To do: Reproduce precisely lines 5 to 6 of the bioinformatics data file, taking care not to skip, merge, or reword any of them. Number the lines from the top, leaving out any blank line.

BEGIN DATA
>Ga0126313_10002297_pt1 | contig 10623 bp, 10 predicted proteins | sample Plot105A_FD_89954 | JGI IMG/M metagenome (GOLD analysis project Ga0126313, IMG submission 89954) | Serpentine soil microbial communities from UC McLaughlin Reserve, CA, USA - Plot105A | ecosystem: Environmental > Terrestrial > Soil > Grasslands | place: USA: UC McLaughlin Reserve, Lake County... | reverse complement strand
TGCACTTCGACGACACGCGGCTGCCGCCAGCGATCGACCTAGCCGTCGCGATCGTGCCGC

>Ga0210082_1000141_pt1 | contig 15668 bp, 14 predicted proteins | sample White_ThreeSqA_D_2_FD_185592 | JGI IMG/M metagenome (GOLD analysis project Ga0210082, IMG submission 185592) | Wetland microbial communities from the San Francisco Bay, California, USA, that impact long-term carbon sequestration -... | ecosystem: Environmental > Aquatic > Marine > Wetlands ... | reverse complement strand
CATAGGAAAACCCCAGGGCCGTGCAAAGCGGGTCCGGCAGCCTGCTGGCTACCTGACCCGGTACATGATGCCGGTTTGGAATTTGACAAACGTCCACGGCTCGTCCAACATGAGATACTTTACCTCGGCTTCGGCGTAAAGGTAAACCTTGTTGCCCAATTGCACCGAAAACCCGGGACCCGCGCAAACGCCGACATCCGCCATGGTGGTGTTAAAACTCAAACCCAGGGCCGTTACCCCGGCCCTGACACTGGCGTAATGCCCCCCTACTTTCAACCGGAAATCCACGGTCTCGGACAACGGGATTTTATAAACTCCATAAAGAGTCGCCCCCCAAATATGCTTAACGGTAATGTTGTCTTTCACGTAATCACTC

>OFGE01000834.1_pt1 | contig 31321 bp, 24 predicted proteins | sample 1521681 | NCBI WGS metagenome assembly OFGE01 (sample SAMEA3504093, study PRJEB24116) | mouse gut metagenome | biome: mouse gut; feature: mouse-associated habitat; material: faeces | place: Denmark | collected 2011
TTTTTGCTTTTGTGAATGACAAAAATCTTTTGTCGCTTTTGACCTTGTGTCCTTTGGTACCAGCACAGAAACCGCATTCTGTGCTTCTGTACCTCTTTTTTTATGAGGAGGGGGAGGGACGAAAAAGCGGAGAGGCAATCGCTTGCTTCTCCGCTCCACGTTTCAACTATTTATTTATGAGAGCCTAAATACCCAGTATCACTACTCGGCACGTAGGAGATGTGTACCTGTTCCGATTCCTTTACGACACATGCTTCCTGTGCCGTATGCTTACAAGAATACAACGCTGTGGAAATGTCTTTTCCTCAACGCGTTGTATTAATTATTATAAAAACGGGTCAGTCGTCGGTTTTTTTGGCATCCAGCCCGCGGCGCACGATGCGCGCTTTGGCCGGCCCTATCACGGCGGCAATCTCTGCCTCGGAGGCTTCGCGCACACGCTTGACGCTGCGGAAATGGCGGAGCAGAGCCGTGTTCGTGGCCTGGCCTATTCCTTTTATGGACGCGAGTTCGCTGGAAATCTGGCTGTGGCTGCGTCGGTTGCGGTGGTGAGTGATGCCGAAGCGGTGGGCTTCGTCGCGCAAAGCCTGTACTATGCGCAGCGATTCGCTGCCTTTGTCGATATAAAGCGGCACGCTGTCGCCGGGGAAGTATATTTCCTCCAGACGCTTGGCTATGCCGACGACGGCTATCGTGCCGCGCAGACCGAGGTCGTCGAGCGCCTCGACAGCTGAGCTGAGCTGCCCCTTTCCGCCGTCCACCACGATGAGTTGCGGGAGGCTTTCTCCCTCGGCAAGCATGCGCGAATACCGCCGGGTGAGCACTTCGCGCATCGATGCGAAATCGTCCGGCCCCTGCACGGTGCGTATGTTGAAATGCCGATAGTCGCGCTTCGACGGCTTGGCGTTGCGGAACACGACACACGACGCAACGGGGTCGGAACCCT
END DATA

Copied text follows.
>OFGE01000834.1_pt1 | contig 31321 bp, 24 predicted proteins | sample 1521681 | NCBI WGS metagenome assembly OFGE01 (sample SAMEA3504093, study PRJEB24116) | mouse gut metagenome | biome: mouse gut; feature: mouse-associated habitat; material: faeces | place: Denmark | collected 2011
TTTTTGCTTTTGTGAATGACAAAAATCTTTTGTCGCTTTTGACCTTGTGTCCTTTGGTACCAGCACAGAAACCGCATTCTGTGCTTCTGTACCTCTTTTTTTATGAGGAGGGGGAGGGACGAAAAAGCGGAGAGGCAATCGCTTGCTTCTCCGCTCCACGTTTCAACTATTTATTTATGAGAGCCTAAATACCCAGTATCACTACTCGGCACGTAGGAGATGTGTACCTGTTCCGATTCCTTTACGACACATGCTTCCTGTGCCGTATGCTTACAAGAATACAACGCTGTGGAAATGTCTTTTCCTCAACGCGTTGTATTAATTATTATAAAAACGGGTCAGTCGTCGGTTTTTTTGGCATCCAGCCCGCGGCGCACGATGCGCGCTTTGGCCGGCCCTATCACGGCGGCAATCTCTGCCTCGGAGGCTTCGCGCACACGCTTGACGCTGCGGAAATGGCGGAGCAGAGCCGTGTTCGTGGCCTGGCCTATTCCTTTTATGGACGCGAGTTCGCTGGAAATCTGGCTGTGGCTGCGTCGGTTGCGGTGGTGAGTGATGCCGAAGCGGTGGGCTTCGTCGCGCAAAGCCTGTACTATGCGCAGCGATTCGCTGCCTTTGTCGATATAAAGCGGCACGCTGTCGCCGGGGAAGTATATTTCCTCCAGACGCTTGGCTATGCCGACGACGGCTATCGTGCCGCGCAGACCGAGGTCGTCGAGCGCCTCGACAGCTGAGCTGAGCTGCCCCTTTCCGCCGTCCACCACGATGAGTTGCGGGAGGCTTTCTCCCTCGGCAAGCATGCGCGAATACCGCCGGGTGAGCACTTCGCGCATCGATGCGAAATCGTCCGGCCCCTGCACGGTGCGTATGTTGAAATGCCGATAGTCGCGCTTCGACGGCTTGGCGTTGCGGAACACGACACACGACGCAACGGGGTCGGAACCCT